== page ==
Annoyed Librarian
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Inside Annoyed Librarian

How to Protect Little Free Libraries

It’s not easy running a library. Sure, people on the outside think it’s easy. They think librarians sit around all day reading novels and drinking tea.

But they don’t realize that librarians have all sorts of problems to deal with, including theft. Sometimes the theft is high profile, like some missing rare book worth thousands of dollars. Sometimes it’s low profile, like that copy of The Anarchist Handbook that keeps going missing.

Some people think it’s so easy running a library, they start one right in their front yard and call it a “little free library.” Then they get upset when people start taking the “free” part seriously.

That link is to a story from Milwaukee by a woman asking “is it stealing if you empty a Little Free Library?” If you want to see what some nefarious little free library thieves look like, click through and check out the picture.

Her “Little Free Library has been completely cleaned out three times” in just a month, so restocking it is, like remarriage after divorce, the triumph of hope over experience.

The ethical question is interesting. Can you steal something that’s being given away for free? Not really.

What we have here isn’t so much stealing as what economists call the “tragedy of the commons.” The idea is that when property is held in common, some individuals are more likely to exploit or harm it than they would if they owned it themselves.

Walk down any city street and look at the accumulating garbage from litterbugs and you’ll get the idea. Watch any large factory polluting the surrounding air and water and you’ll get it again.

You might think that public libraries would count as “the commons,” since everyone is welcome to use them. However, public libraries have rules and people to enforce them.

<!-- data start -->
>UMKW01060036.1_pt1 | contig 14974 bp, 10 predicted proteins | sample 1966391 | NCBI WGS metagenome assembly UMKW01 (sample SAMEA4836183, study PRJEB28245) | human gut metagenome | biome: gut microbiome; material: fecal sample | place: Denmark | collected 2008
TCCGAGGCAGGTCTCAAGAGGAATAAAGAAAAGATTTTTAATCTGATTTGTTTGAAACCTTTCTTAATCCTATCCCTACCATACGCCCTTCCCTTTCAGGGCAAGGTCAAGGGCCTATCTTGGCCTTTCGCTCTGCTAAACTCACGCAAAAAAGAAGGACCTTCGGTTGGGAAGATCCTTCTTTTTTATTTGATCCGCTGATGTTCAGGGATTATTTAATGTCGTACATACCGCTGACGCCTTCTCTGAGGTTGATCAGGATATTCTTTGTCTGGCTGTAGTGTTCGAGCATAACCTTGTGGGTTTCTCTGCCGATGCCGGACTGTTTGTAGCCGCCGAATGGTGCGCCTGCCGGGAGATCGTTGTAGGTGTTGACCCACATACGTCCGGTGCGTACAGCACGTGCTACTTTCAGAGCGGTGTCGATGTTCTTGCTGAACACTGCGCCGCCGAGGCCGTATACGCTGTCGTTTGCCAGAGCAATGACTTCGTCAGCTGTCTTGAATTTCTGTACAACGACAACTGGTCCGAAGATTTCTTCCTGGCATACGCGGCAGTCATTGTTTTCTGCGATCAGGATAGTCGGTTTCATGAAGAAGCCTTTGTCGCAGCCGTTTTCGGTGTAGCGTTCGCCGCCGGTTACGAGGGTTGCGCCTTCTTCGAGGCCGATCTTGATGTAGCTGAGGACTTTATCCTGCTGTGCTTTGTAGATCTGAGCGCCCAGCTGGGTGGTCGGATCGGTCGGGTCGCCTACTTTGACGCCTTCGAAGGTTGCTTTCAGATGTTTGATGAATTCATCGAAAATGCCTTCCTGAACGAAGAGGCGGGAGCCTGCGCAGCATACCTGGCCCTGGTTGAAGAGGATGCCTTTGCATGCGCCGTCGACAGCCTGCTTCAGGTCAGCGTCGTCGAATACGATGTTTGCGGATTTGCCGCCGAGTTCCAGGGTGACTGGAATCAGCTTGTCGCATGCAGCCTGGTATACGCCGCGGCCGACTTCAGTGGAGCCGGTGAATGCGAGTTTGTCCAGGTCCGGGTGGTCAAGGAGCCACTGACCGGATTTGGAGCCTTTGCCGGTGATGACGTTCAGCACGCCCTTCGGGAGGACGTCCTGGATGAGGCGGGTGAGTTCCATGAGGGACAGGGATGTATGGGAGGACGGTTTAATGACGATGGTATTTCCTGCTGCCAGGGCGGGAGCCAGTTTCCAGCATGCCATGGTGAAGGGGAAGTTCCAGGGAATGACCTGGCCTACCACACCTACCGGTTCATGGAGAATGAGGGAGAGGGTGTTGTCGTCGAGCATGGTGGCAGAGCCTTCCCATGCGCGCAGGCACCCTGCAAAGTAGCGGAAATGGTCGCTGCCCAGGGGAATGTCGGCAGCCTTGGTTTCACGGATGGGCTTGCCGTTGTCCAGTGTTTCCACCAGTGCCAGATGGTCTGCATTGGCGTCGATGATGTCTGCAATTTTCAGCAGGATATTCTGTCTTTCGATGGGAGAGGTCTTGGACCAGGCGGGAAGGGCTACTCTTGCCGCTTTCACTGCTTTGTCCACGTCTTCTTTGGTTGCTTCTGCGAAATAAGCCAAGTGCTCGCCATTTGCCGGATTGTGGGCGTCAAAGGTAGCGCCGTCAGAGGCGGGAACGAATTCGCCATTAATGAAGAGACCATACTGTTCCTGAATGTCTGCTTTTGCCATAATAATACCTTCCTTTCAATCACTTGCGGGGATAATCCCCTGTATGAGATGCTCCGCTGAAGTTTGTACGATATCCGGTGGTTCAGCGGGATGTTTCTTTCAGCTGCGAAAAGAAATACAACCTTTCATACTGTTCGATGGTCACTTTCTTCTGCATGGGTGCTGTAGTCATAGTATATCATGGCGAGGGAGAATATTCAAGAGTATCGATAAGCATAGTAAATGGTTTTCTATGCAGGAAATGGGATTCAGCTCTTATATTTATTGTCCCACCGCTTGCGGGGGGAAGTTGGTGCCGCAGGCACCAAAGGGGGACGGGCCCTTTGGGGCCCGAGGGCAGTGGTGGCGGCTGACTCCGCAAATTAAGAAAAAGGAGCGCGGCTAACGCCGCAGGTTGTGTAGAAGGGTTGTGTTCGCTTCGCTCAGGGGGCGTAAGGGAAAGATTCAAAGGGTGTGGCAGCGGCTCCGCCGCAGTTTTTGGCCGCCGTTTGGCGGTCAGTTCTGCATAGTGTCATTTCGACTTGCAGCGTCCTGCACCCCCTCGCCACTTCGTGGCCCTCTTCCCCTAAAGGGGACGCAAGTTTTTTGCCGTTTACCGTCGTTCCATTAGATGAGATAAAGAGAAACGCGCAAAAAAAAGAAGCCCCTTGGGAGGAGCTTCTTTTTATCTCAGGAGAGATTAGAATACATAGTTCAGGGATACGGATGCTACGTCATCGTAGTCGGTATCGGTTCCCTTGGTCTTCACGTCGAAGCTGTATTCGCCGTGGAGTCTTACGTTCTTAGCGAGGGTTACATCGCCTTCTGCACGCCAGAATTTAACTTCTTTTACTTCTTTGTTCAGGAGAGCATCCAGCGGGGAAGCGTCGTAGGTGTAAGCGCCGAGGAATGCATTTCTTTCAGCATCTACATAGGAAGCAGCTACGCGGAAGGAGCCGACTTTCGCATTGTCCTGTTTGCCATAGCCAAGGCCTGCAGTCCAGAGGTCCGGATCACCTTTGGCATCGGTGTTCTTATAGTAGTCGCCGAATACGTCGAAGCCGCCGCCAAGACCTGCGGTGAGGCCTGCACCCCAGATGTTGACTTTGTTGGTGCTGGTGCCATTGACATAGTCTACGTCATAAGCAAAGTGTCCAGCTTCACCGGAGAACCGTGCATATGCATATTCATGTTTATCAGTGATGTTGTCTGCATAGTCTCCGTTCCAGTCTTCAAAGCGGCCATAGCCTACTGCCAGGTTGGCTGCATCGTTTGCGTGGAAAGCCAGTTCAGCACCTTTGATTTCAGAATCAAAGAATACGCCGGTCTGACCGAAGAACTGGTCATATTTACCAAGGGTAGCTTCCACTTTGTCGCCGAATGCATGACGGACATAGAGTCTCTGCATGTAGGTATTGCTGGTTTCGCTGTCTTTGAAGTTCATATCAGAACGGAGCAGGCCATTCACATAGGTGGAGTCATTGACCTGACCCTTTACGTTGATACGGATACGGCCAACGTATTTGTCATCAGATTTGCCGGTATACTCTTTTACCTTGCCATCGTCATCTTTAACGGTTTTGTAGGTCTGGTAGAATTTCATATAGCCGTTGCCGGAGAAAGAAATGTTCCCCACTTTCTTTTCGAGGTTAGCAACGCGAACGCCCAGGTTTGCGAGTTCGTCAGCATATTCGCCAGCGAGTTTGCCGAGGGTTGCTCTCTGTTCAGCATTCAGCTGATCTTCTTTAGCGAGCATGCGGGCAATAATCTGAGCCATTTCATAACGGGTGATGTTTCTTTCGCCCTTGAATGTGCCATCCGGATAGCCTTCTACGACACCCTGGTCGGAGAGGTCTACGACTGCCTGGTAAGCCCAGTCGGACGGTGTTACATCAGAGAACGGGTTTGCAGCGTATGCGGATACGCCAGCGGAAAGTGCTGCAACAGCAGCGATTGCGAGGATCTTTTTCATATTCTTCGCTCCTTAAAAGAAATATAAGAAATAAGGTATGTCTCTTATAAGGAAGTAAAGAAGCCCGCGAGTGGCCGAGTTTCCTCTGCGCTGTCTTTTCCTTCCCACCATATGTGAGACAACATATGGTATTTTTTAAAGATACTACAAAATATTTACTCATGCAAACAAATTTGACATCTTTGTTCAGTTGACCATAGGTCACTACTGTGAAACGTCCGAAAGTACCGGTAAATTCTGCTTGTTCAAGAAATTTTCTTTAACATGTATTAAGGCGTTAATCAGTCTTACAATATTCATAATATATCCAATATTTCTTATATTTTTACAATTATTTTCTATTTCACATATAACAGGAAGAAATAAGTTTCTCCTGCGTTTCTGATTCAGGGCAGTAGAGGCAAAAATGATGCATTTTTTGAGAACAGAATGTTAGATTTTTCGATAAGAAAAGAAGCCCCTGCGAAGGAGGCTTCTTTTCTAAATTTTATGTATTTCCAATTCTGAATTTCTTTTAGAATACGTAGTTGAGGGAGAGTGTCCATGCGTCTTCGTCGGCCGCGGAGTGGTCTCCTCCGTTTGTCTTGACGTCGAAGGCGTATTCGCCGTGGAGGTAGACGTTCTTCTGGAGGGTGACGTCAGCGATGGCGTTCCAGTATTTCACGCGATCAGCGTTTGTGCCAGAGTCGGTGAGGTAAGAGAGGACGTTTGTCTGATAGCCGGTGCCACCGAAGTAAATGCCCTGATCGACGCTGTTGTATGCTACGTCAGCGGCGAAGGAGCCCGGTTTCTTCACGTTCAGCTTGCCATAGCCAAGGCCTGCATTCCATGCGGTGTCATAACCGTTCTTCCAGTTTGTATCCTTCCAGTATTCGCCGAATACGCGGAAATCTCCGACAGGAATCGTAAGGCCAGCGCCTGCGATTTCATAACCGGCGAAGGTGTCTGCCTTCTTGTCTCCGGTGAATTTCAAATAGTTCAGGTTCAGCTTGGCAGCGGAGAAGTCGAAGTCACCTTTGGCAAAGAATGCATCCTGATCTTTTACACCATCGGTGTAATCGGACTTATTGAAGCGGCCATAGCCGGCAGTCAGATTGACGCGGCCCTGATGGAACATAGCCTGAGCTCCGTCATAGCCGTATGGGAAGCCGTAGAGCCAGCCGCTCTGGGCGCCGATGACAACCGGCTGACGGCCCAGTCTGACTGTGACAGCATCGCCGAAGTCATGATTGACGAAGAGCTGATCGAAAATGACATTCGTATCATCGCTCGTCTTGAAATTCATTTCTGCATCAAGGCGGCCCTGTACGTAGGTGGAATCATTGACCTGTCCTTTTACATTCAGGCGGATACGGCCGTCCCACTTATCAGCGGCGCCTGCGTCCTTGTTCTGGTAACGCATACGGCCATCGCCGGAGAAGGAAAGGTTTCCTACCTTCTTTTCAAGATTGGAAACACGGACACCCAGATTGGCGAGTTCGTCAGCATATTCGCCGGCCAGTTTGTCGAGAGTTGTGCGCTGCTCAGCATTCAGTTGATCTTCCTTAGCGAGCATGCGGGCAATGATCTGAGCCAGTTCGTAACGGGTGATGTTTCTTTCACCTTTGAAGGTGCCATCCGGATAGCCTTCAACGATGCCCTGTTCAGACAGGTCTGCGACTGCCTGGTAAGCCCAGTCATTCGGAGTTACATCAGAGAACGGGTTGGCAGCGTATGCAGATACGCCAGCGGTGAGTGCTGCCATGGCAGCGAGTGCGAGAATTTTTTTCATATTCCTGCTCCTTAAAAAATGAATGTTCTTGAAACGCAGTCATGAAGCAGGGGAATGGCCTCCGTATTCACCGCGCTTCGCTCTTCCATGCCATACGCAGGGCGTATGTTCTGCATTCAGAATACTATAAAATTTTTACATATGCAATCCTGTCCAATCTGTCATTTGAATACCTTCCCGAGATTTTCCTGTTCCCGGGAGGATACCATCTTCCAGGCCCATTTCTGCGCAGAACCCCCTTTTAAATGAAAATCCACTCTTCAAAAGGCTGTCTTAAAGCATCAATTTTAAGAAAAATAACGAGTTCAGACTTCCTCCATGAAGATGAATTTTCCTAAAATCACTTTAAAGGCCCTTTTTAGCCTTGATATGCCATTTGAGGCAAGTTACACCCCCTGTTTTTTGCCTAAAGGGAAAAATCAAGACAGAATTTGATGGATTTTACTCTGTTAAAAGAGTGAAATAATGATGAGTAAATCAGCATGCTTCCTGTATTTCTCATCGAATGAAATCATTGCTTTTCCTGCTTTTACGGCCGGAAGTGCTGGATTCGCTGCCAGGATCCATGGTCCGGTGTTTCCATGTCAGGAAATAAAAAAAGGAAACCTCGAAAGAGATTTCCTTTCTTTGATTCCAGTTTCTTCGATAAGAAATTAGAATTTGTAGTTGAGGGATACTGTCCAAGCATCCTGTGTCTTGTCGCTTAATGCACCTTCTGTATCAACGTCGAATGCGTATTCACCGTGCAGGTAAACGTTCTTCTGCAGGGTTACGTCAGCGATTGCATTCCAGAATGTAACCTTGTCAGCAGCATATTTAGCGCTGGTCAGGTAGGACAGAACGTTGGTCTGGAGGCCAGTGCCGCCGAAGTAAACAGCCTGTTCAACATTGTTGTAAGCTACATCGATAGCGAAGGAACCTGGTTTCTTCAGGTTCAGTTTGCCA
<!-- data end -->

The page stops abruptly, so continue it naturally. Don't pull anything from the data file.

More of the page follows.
Everyone might be able to use the library, but everybody doesn’t own the books in the library. The library owns the books, and the library is a social agency staffed by people responsible for making sure those books don’t just wander off whenever someone with a garbage bag feels the need to grab some paperbacks.

But little free libraries aren’t public libraries. They’re a nice gesture, but by putting books out for free they’re inviting unscrupulous people to game the system and take the books.

The little free librarian wonders at the motive. “Is our Little Free Library being emptied in order for the books to be sold? If people really need the money, it’s almost justifiable, but I have sold enough used books in my life to know that the mostly-paperback ones I am putting in my library are worth very little to nothing at a book shop.”

It’s unlikely the motive is money. People don’t throw garbage into the streets because of money. Back when there were payphones everywhere, people didn’t rip the pages out of the phone books because there was money to be made. People don’t cut others off in traffic for profit.

They don’t leave their dog’s feces on the sidewalk because there’s money to be made. They leave it on the sidewalk because they’re about as socialized as the dog is. The same goes for litterbugs and rude drivers.

There’s always going to be a minority of people who go out of their way to ruin things for everyone else. Getting three dollars for selling a garbage bag full of old paperbacks is just icing on their perverted cake. It’s a fact of life, and one that public libraries prepare for.

The little free librarian wonders if there’s a good solution, although I like her idea of writing “From A Little Free Library, No Resale.” on the front cover in indelible ink. That’s a good start, and it’s pretty much what real libraries do. Call number stickers, barcodes, ownership stamps, and Tattle-Tape are all ways to mark a book as owned.

Were I to run a little free library, I’d also install a security camera of some kind, preferably a motion activated one to get a nice shot of whoever’s stealing the books.

The next step would probably be some sort of guardian of the books to make sure that people take just one book and that they leave a book in return.

Since I can’t expect people to just sit around all day for nothing, that person will probably have to be paid. How to do that? Well, traditionally people in the community get together and vote to tax themselves to pay for someone to protect the books they hold in common.

I also can’t expect the guardian of the books to sit outside all day in every sort of weather, so some sort of building is needed. To save on costs, maybe just a shed or something at first. Put a couple of chairs in the shed and people might want to stay to chat while they look through the books.

As time goes by, I could add a table, a computer, maybe additional shelves for swapping CDs and DVDs.

Pretty soon I’d have a bustling, busy place with people coming in all the time to read, chat, maybe drink some coffee if someone has the foresight to set up a pot.

It might all cost a little more, but everyone will be so happy the little free library exists the majority of them will vote to supply a little more money in taxes. Maybe it could be linked to property taxes, so people pay according to the cost of their property.